Congress is divided over the next federal budget — and how much to cut from current spending levels. On today's Political Junkie segment, host Neal Conan talks with two Senators who joined a bipartisan effort to pass a new spending bill and avoid a government shutdown.
The Political Junkie
The budget impasse continues on Capitol Hill with divisions in both parties. Six senators, though, are working on a bipartisan compromise to solve the long term issues surrounding government spending and debt. Host Neal Conan and guest Political Junkies Mara Liasson and Chris Cillizza will speak with Senators Mark Warner (D-VA) and Saxby Chambliss (R-GA) — two of the "Gang of Six." They will also recap the week in politics, from the announcements by Michelle Bachman and Donald Trump that they might run for president, to the return of Indiana Democrats to the Hoosier state after 6 weeks in Illinois exile, to another hearing on the Hill about Islam in America.
While much of the world's attention has been focused on anti-government uprisings across the Middle East, new violence has broken out across the Israeli-Gaza border. On Monday's show, Aaron David Miller argued that the revolutions in the Middle East have put the Israeli-Palestinian standoff solidly on the back burner. Today, Neal Conan speaks with Middle East scholar Shibley Telhami, who says that while the political shifts in the region will make a near-term solution unlikely, the Arab spring could present an opportunity for progress between Israel and the Palestinians.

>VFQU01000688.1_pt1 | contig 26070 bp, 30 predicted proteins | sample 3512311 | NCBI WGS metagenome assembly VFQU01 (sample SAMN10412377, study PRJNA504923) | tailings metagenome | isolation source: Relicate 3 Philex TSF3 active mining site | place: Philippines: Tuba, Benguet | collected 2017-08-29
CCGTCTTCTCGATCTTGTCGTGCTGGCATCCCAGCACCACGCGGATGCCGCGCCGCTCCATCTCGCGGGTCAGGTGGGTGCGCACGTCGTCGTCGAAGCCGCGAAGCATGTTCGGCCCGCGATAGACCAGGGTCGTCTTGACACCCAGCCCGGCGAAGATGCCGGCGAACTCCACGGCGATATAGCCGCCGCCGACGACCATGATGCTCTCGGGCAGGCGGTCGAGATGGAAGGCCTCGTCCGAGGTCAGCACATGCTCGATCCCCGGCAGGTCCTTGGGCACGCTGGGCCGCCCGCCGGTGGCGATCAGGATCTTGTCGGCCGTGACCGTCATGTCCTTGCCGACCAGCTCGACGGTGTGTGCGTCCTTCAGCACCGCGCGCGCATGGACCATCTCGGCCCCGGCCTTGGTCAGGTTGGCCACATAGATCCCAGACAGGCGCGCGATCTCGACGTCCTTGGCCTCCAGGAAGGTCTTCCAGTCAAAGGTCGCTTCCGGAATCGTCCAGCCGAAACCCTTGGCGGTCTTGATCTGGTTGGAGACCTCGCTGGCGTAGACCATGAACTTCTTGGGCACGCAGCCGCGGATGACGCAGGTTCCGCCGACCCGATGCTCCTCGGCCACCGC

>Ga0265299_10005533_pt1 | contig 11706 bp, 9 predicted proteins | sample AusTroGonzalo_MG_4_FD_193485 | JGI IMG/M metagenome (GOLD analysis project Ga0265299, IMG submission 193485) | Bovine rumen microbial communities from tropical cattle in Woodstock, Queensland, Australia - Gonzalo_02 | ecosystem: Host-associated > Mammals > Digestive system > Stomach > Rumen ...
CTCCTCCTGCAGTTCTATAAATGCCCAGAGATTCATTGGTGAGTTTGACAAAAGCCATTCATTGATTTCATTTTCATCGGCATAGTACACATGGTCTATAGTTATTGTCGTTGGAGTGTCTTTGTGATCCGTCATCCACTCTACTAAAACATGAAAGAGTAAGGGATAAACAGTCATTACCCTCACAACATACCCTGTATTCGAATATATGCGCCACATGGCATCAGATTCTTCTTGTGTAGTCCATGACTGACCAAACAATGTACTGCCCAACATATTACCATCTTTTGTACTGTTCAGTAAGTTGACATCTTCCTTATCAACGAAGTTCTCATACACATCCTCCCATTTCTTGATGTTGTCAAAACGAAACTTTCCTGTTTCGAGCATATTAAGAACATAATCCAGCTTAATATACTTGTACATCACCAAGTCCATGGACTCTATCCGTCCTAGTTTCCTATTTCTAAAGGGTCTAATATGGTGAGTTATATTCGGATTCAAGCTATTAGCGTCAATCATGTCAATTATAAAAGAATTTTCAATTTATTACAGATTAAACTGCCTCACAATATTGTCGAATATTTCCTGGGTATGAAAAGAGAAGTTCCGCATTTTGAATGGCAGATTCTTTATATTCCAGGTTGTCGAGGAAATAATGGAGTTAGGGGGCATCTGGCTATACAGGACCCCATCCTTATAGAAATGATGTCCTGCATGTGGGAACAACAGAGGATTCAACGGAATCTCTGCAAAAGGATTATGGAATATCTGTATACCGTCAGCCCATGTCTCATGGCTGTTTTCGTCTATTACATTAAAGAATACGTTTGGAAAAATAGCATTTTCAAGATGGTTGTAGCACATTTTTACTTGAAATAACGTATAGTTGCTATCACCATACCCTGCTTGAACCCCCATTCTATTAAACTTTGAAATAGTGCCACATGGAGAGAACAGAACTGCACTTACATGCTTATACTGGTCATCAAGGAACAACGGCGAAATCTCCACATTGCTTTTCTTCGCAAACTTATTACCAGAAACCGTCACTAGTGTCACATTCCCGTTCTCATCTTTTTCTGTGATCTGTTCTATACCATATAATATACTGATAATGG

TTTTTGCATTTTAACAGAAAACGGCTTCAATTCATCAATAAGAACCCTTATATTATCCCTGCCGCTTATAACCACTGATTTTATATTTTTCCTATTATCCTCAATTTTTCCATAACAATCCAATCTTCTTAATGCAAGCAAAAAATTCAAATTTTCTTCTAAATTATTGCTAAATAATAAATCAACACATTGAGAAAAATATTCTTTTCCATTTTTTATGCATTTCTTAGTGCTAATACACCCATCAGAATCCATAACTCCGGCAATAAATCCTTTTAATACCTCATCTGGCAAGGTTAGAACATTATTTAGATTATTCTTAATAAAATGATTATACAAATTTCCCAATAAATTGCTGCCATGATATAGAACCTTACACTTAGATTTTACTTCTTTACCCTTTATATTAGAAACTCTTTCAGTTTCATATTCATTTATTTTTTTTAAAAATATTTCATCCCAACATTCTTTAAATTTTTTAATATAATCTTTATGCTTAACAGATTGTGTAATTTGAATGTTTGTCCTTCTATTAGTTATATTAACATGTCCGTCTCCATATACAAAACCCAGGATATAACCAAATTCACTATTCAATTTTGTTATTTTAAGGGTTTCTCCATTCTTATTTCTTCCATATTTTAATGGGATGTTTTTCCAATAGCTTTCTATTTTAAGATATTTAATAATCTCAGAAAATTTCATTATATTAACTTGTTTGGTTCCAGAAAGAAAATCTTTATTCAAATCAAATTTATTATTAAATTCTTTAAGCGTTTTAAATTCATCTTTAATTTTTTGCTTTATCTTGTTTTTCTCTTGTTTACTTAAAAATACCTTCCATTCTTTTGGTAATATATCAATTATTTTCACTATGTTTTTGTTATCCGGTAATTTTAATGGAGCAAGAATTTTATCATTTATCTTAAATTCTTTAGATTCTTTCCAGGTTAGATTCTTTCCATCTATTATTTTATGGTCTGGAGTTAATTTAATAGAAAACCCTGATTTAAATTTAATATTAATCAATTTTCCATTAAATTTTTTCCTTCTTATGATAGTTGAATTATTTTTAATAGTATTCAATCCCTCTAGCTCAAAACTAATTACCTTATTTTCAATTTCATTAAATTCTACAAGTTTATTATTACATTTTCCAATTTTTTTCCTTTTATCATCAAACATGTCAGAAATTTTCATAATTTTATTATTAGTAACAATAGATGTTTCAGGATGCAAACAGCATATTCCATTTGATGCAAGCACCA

When Is A Revolution A Revolution?
In Egypt and Tunisia, the dictators are gone — but much of the previous system remains. What comes next is far from clear. The protesters who overthrew the government have little political experience and risk being sidelined by more powerful interests. Neal Conan talks with NPR's Deborah Amos and Pulitzer Prize winning author Joseph Ellis about what has — and has not — changed in Egypt and Tunisia and about what defines a revolution.
Egypt's military says former President Hosni Mubarak will not be allowed to leave Egypt, while there are reports that Italy may be trying to facilitate a safe haven in another African country for Libyan president Moammar Ghadafi. Other former heads of state have ended their days in exile in France or Saudi Arabia or the United States. Mubarak and Ghadafi may not be so fortunate — many want the dictators to appear before the International Criminal Court. Lawyer Scott Horton talks to host Neal Conan about the options available to Gadhafi and what's happened to previous exiled dictators.